Post-Shooting Assessment (I know this issue has been beaten to death but good read)
* Why and how *
by Kim Foster
Here's the scenario: you've just been forced to shoot an attacker in a public venue. Parking lot, store, whatever. Anybody with any training knows that after you neutralize the threat, you wait for the police to arrive. If you are a law enforcement officer, you wait for more cops to arrive. There is, however, one important thing you need to do immediately after the shooting to insure your survival...a Post-shooting assessment. Incorporated in your post-shooting assessment should be a 360 degree scan of the area, looking for additional threats. Never assume your attacker was acting alone.
My Post Shooting Assessment is prioritized as follows:
The attacker--did I hit him, is he down?
A loud statement along the lines of "I shot in self-defense, call the police!"
Additional threats, are there any? (Perform 360 scan)
My gun, does it need reloading?
Myself, am I hit or injured?
The 360 Scan: to an extent, your environment will dictate your tactics. Here are a couple techniques that should be adequate for most situations:
If you cannot, or choose not, to move to cover, assess to your front, in the direction of the threat and to your right and left as far as you can without breaking your shooting platform. Assuming a right-handed shooter with the threat at twelve o'clock, this should take you clockwise from twelve to about five and then counter-clockwise past twelve to about eight. I refer to this as the frontal scan. Pivot left to nine o'clock, so that your left shoulder is now pointed to what was your six. This will allow you to continue checking from eight, counter-clockwise around to five o'clock. If you observe threats, deal with them as appropriate. This enables you to conduct a 360 scan without completely turning your back on your original threat or losing visual contact with him for more than a couple seconds. This method provides a very rapid view of your surroundings but does leave you exposed to incoming fire.
After neutralizing the threat, it is probably a good idea to move immediately to cover and then conduct the 360 scan from this position. If you find yourself in a kneeling position, think of your knees as your feet and adapt the method used above. This technique gets you moving as quickly as possible after shooting. A moving target is harder for your opponent to hit, if there are additional threats. It places you in a more defendable location from threats to your front. However, if there are additional threats behind you, you may inadvertently move to a position that gives them an advantage.
While conducting the frontal scan (twelve to five back to eight o'clock) your pistol should be in a low ready position. You should be looking over the sights, not through them. The pistol should be low enough so you can see the hands of anyone that may be a threat. As you turn to check your rear, move the pistol to a compressed indoor ready position (forearms high on your stomach, muzzle pointed about four feet in front of your toes), a retention position, or position SUL (left side of weapon placed on the back of the non-shooting hand. Non-shooting hand sandwiched between pistol and your stomach with your thumbs touching). This is done for two reasons:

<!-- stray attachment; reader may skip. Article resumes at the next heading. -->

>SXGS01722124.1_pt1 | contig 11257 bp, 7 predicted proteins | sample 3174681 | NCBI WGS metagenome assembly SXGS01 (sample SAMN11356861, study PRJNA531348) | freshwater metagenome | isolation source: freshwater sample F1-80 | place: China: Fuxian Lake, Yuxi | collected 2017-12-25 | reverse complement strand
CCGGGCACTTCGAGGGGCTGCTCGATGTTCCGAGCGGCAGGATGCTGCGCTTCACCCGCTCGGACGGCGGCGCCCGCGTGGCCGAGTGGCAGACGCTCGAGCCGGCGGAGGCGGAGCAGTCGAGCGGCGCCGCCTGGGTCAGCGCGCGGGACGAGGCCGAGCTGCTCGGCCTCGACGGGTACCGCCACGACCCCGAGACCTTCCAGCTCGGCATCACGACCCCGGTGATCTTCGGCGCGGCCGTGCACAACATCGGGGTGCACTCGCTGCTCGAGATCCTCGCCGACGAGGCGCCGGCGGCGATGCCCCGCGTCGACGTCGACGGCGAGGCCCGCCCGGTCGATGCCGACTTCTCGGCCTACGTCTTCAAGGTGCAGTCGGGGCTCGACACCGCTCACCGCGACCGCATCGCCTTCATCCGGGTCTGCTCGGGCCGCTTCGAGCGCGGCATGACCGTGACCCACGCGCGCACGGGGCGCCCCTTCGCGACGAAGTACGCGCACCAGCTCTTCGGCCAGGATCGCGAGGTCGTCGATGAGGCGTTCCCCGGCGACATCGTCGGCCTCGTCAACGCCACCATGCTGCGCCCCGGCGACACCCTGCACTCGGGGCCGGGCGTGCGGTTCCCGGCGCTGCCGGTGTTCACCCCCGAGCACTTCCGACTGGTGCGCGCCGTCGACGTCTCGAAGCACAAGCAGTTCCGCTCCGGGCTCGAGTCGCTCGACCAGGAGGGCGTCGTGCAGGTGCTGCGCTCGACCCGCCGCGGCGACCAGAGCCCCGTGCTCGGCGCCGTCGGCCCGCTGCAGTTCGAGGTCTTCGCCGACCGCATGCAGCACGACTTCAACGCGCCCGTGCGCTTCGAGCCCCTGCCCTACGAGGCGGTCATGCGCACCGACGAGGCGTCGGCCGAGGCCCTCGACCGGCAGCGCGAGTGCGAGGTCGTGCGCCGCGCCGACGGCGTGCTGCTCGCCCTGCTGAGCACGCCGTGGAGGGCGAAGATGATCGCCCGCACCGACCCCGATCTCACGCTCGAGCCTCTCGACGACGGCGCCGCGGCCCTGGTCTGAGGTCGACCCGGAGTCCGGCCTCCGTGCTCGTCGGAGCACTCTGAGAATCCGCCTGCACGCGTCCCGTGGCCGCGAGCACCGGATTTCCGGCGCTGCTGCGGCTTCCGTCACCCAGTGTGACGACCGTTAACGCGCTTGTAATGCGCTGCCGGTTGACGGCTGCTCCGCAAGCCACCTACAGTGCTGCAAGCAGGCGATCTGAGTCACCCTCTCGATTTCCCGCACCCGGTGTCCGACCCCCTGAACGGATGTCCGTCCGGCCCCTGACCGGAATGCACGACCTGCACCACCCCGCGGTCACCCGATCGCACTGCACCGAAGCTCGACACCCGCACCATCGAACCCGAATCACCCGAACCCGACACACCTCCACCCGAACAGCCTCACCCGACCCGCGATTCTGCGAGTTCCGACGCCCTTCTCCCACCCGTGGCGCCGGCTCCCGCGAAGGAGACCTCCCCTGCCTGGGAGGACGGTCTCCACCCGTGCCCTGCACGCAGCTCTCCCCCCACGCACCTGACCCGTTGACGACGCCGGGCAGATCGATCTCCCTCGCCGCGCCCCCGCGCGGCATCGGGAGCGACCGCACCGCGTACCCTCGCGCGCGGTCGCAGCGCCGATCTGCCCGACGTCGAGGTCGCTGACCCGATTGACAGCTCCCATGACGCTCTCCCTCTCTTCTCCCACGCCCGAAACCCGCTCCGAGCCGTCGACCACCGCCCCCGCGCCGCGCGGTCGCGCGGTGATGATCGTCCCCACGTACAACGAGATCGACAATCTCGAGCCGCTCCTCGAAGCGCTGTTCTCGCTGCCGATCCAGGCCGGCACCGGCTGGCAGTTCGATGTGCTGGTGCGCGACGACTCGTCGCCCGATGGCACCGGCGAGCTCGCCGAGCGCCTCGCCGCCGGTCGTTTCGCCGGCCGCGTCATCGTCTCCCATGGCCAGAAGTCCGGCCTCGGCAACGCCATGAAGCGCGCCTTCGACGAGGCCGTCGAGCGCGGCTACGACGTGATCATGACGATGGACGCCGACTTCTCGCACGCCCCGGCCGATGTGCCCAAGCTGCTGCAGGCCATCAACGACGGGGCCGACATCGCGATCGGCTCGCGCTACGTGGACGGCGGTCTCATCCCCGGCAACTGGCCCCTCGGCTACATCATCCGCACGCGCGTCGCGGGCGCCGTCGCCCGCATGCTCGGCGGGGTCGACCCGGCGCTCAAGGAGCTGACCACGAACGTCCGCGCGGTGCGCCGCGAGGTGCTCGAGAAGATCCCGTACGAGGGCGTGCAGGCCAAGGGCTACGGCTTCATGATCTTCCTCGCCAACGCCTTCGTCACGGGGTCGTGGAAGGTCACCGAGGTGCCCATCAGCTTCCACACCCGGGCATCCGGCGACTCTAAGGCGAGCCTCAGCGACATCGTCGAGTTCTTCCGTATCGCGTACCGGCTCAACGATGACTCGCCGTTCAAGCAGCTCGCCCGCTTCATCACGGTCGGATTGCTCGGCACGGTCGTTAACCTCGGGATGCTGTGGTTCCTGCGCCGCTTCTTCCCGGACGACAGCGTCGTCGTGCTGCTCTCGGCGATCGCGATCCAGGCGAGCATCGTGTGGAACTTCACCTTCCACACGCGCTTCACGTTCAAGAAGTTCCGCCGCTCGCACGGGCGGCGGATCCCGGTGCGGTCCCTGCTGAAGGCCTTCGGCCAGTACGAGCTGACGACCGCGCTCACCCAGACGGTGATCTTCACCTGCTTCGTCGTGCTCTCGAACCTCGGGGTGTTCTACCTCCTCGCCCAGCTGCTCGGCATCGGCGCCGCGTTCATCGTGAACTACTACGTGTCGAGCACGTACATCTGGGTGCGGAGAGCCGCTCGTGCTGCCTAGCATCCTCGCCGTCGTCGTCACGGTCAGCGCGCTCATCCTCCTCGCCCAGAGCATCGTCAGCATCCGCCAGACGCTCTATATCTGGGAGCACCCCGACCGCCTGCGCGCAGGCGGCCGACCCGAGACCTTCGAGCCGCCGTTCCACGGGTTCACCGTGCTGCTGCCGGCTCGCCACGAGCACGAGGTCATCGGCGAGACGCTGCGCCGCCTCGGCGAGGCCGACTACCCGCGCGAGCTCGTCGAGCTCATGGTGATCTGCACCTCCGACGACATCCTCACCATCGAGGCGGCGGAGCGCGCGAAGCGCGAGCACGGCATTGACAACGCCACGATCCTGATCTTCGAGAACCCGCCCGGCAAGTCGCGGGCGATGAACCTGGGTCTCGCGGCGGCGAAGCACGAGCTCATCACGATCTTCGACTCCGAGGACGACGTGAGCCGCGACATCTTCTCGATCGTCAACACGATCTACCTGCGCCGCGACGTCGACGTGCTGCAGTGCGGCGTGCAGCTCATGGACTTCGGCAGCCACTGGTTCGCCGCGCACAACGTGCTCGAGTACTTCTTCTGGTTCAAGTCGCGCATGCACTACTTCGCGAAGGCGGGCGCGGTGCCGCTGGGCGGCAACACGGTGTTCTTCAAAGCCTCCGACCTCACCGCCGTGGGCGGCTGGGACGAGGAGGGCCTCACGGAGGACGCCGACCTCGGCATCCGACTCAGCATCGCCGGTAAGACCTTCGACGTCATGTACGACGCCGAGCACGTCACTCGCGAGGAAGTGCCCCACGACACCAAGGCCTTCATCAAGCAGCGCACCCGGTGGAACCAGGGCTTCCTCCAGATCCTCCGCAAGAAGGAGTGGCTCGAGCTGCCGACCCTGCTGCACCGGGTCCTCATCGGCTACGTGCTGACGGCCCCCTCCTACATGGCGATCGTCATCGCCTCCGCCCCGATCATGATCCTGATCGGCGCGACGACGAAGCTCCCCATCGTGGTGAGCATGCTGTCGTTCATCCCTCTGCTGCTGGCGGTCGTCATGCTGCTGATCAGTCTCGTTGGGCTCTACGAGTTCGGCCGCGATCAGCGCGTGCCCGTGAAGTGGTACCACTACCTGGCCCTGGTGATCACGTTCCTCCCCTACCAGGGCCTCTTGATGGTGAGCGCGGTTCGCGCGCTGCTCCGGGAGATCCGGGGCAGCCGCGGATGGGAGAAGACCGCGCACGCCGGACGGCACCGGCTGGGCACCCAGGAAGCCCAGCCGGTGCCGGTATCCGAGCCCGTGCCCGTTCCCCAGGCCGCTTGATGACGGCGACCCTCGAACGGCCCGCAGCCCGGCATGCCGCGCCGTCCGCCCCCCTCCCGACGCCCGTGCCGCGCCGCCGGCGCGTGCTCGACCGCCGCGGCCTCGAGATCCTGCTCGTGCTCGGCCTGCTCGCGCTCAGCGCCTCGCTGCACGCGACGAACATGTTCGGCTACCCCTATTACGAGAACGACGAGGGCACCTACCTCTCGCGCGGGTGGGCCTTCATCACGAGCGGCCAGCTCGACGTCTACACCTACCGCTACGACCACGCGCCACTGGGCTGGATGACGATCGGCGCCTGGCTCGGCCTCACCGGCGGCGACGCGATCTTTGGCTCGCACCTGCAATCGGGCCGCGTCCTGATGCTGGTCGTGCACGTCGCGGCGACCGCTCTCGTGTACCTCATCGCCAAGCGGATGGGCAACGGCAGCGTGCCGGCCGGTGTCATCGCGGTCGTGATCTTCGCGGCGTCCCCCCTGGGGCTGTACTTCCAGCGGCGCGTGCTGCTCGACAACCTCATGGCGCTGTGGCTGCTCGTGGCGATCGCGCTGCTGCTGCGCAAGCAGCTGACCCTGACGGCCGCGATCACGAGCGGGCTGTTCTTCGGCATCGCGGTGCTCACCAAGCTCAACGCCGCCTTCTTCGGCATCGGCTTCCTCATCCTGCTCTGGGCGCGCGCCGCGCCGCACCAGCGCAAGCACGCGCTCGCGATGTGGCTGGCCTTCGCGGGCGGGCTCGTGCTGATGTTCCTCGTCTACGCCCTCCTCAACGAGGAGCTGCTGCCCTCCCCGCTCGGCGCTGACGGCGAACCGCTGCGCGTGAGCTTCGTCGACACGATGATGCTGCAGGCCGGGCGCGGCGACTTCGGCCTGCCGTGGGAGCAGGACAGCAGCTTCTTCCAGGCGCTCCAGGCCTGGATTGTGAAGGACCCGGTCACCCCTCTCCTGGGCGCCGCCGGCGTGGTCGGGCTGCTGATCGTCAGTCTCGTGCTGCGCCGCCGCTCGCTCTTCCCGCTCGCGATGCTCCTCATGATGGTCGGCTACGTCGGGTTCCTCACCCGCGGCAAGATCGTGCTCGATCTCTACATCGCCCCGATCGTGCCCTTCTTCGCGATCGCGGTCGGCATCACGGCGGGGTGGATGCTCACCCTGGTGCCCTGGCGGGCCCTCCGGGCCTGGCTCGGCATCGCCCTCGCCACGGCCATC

It facilitates weapon retention, making it harder for someone behind you to grab your gun.
It makes you appear less threatening to bystanders. This is important because most people, even CCW license holders and off-duty police officers walk around in Cooper's "Condition White", oblivious to what's going on around them. They weren't paying attention, so they didn't hear or see you try to de-escalate the situation. All they see is someone who just shot someone and appears to be looking for another target so they draw down on you. And you thought your day couldn't get any worse!
Perform the scan rapidly so you aren't caught unaware by additional adversaries but focus on what your doing. If you make eye contact with bystanders, you will appear more threatening and that may not be a good thing. The hands are the threat indicators, focus on their hands. That guy with his hand behind his back, is he holding a gun or shielding a child?
Once you have determined there are no more threats, place your weapon back in your holster and again state that you shot in self-defense and need the police. Also call 911 yourself.
This is the method I've come up with after a lot of thought and research and some force on force. I welcome your questions and comments and opinions here on the forum.